Learn how to guard your large purchases against repossession.
A huge number of us make various large purchases over the years, such as buying a property, a motor vehicle, or even a boat. The lucky few are able to pay outright for these purchases which means that as soon as the transaction goes through the things that they have purchased – be it a house, boat, car, or anything else – become theirs. However, for the majority, buying something of this magnitude means having to take out finance, which in turn means that until the finance has been paid off in full, the item does not truly belong to you.
Your purchase will finally become yours once you have paid off any finance off in full. However, until then, it is important that you maintain the repayments on your mortgage, car finance, boat finance, or finance you have taken for any other large purchase, as otherwise you could end up losing the asset through repossession. Repossession is something that the credit/finance provider may be entitled to do in the event that you fail to keep up with payments on your finance. If this happens, you could not only end up losing the asset but also any payments that you have made on it so far.
In order to avoid repossession proceedings on any of your assets on which you still have finance to pay, you need to ensure that you keep on top of repayments so that the lender or finance provider has no reason to consider repossessing the asset.
More about repossession of assets
Every year, many people who 'own' assets such as vehicles or property end up having repossession notice served against them. In some cases, the proceedings are halted as a result of action taken by the 'owner' of the assets or through negotiations. On other occasions, the repossession proceedings are seen through to the end and the 'owner' of the asset ends up losing the property, vehicle, etc, because they have failed to keep up with the payments (i.e. have defaulted on repayments). Remember, although many people class themselves as being the 'owner' of a particular asset, such as a vehicle or property, they are not truly the owners until they have paid in full for it, which is why the asset can so easily be repossessed.
When a company is looking to repossess an asset they must usually serve a repossession notice under Consumer Credit Code regulations. The process is also dependent upon how much of the balance is actually outstanding – there is normally a special process in the event that the outstanding balance is less than 25 percent of amount that was financed (or $10,000 depending on which is the lower amount).
Stopping repossession proceedings
In cases where consumers are issued with a repossession notice, it may still be possible to halt the proceedings under certain circumstances. For example, if you can prove to the lender that you are due to receive money that will cover the cost of the outstanding payments, you may be able to negotiate a deferral of the repossession.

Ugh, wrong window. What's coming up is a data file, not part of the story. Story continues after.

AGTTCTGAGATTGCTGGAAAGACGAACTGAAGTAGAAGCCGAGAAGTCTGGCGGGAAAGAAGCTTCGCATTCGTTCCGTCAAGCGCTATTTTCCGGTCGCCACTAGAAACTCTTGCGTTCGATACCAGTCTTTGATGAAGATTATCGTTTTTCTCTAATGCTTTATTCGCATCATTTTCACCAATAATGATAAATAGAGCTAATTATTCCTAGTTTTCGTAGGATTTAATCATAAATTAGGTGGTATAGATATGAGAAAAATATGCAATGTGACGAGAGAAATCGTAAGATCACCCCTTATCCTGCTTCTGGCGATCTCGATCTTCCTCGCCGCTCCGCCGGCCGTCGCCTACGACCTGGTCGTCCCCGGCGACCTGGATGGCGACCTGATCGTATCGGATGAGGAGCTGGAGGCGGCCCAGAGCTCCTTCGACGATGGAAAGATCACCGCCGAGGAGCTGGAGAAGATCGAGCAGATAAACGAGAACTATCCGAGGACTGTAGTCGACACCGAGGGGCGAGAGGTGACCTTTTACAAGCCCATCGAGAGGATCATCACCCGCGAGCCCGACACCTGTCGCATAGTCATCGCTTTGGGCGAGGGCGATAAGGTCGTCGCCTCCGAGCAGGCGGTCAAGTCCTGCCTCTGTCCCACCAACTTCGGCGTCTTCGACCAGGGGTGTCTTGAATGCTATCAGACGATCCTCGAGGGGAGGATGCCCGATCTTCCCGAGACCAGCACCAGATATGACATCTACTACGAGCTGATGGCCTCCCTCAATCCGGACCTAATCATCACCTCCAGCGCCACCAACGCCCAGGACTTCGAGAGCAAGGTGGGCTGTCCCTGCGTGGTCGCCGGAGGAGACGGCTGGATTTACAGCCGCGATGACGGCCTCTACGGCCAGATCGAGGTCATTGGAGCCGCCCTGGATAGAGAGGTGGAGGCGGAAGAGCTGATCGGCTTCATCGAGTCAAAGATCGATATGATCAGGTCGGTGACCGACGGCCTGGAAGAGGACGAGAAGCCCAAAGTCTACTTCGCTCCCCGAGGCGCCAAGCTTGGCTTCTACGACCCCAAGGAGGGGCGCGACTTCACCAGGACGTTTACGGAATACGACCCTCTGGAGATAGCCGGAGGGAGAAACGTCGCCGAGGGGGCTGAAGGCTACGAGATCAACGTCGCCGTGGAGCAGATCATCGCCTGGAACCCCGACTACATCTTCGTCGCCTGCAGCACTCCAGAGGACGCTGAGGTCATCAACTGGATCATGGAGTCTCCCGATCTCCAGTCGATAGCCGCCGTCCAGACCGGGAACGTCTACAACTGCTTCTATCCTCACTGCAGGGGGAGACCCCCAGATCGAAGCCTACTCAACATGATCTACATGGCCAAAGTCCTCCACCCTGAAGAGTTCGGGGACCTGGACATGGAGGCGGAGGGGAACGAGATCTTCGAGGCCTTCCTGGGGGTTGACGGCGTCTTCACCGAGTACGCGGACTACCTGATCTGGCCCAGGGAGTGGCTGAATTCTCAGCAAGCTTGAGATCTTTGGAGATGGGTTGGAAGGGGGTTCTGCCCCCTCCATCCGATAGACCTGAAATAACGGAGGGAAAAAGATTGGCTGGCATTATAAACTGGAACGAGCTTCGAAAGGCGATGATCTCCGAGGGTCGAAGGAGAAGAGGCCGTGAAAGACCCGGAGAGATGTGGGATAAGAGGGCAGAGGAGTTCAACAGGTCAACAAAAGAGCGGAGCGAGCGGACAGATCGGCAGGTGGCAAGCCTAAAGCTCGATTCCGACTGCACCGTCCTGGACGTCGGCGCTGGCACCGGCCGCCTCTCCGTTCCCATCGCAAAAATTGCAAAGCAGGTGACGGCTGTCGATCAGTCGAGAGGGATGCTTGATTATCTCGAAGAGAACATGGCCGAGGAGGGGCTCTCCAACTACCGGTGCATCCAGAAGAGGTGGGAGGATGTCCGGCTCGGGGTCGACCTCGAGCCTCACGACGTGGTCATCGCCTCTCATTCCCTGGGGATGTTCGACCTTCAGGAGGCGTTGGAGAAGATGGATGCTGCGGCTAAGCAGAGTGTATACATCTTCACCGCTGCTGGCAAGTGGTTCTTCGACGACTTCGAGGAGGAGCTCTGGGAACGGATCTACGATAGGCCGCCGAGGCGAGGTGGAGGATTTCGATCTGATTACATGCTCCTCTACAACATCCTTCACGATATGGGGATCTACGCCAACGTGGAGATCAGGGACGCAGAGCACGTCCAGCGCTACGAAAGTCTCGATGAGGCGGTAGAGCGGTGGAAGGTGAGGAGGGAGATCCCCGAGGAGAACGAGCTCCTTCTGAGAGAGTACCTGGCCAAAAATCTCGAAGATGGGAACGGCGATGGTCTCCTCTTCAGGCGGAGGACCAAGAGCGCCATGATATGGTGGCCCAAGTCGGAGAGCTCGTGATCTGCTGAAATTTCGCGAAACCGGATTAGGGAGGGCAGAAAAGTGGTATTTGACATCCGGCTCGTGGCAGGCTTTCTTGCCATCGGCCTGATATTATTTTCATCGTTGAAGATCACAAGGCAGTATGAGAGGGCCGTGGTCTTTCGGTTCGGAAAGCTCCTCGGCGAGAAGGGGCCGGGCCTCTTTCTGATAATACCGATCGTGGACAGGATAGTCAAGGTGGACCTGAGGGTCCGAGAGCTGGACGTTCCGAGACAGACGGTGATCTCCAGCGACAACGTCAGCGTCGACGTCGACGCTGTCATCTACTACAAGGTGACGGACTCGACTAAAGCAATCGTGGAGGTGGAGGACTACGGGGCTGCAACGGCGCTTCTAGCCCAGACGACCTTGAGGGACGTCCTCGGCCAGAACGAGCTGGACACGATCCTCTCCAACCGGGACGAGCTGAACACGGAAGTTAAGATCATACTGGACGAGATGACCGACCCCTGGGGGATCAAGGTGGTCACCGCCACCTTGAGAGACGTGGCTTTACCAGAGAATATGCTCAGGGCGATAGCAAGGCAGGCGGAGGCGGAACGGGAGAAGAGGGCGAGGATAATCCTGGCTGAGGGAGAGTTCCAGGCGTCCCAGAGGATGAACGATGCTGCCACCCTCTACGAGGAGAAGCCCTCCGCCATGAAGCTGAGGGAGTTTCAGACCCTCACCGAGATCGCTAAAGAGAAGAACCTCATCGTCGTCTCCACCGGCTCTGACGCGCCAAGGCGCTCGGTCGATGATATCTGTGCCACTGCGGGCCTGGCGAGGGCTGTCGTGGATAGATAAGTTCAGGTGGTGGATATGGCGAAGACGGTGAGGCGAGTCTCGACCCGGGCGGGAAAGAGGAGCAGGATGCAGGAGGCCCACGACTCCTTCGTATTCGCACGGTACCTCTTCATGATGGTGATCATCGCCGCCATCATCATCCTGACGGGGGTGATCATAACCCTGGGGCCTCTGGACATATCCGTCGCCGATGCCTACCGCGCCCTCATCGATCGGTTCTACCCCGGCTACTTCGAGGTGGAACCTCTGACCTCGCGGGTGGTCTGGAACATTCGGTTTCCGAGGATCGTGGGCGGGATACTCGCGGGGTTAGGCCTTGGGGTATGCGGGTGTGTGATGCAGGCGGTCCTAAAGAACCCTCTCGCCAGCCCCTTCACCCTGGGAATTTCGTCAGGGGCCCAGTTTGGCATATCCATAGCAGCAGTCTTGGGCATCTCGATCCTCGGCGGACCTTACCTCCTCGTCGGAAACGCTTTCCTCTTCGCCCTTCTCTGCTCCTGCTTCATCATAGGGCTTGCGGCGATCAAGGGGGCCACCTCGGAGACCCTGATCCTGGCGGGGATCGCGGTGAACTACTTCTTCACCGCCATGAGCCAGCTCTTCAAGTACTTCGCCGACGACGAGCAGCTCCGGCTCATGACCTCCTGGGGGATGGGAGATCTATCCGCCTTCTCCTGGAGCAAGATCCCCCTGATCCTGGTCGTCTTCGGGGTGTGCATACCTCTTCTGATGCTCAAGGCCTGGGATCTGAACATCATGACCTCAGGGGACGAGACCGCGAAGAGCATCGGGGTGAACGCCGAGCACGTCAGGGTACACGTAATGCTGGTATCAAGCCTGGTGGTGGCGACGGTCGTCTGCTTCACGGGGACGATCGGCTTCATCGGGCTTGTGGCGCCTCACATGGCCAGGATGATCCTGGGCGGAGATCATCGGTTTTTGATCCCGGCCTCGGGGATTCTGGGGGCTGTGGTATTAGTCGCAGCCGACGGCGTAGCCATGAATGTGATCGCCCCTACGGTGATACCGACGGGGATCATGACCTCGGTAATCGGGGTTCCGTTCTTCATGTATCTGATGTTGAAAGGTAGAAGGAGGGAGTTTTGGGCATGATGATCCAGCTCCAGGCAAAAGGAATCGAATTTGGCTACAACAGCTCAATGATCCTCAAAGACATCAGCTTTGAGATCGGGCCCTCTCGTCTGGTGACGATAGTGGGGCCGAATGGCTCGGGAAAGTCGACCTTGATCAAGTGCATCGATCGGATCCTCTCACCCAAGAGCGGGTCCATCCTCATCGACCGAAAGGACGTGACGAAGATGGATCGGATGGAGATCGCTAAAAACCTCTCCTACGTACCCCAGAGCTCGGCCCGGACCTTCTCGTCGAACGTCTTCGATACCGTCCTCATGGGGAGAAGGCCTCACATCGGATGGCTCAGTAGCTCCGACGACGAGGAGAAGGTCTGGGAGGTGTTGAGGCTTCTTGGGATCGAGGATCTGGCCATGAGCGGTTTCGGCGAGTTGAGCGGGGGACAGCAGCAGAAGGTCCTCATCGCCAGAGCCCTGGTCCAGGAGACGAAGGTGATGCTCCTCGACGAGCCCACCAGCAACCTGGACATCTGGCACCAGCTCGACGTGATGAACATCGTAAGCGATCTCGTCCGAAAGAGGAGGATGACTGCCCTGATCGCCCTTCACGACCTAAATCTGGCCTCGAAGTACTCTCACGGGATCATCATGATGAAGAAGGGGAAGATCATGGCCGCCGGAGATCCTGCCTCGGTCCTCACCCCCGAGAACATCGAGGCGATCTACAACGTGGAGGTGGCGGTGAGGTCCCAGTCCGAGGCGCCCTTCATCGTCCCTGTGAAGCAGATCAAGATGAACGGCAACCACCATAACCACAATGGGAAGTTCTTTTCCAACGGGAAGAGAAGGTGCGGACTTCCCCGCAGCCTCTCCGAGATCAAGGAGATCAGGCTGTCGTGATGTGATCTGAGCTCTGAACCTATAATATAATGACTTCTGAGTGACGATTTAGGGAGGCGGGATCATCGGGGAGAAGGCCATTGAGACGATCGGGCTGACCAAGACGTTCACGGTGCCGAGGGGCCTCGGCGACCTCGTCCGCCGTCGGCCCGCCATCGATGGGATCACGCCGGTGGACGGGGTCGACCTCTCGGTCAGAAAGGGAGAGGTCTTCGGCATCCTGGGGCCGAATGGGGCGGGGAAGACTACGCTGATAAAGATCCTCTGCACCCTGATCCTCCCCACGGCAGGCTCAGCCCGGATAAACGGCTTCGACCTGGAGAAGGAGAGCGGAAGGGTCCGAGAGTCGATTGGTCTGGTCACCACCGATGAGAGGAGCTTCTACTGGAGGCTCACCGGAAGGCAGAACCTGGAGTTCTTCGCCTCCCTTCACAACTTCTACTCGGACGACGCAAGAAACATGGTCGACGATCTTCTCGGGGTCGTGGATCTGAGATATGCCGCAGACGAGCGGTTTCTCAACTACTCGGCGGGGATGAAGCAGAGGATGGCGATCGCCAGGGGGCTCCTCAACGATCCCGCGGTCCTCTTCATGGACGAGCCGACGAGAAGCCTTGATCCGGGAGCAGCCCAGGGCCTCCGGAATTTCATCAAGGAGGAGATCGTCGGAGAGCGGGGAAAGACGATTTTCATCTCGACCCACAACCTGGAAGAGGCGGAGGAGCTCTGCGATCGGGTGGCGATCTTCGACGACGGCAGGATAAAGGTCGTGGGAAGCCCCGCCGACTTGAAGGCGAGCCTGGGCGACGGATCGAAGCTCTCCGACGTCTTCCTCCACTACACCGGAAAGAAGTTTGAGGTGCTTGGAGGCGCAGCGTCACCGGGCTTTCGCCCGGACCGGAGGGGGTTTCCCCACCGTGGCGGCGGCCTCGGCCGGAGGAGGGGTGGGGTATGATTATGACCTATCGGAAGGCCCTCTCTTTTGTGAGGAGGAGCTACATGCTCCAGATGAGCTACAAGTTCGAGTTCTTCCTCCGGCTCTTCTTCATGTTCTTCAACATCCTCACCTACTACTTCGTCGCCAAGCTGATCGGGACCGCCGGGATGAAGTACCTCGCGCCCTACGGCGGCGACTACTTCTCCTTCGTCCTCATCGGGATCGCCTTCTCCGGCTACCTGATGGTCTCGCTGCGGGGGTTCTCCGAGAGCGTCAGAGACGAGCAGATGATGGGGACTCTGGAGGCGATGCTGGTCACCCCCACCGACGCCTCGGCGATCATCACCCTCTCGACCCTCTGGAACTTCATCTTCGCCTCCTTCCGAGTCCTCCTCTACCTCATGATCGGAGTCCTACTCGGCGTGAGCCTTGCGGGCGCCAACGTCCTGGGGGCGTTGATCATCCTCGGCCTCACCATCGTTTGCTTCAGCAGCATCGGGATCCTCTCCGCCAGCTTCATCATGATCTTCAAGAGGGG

Alternatively, you may be able to negotiate with the lender if you are suffering financial hardship on a temporary basis, such as that caused through illness or unemployment. Whilst there are no guarantees with regards to repossession proceedings being halted, most lenders will be sympathetic to genuine cases of hardship and may therefore be willing to negotiate with regards to repayments. In some cases, lenders will be willing to reach an agreement with regards to a revised repayment schedule, which could involve paying lower amounts over a longer period of time.
If you are unable to reach an agreement with the lender with regards to sorting matters out without resorting to repossession, you may find that the next best place to go is Consumer Affairs or the Fair Trading Office, where you may be able to get valuable advice about what you can do to resolve the situation.
Do bear in mind that if you do reach an agreement with regards to your repayments with the lender but you then default on the payments again, you may find that the lender pushes ahead with repossession proceedings without providing you with any further notice.
Sale of the asset
In the event that the asset needs to be sold as part of the repossession proceedings, the company providing the credit will be looking to get the best price possible from the sale. It is also possible for the borrower to provide the details of a buyer to the credit company. The company is not obliged to agree to the buyer that has been introduced, but if you believe that the company has refused on unreasonable grounds, you can seek further advice. You also need to bear in mind that the money raised from selling the asset my not cover the amount that is owed. If this is the case, you may find that the lender starts proceedings to try and recover the difference between what you owe and what the sale of the asset has raised.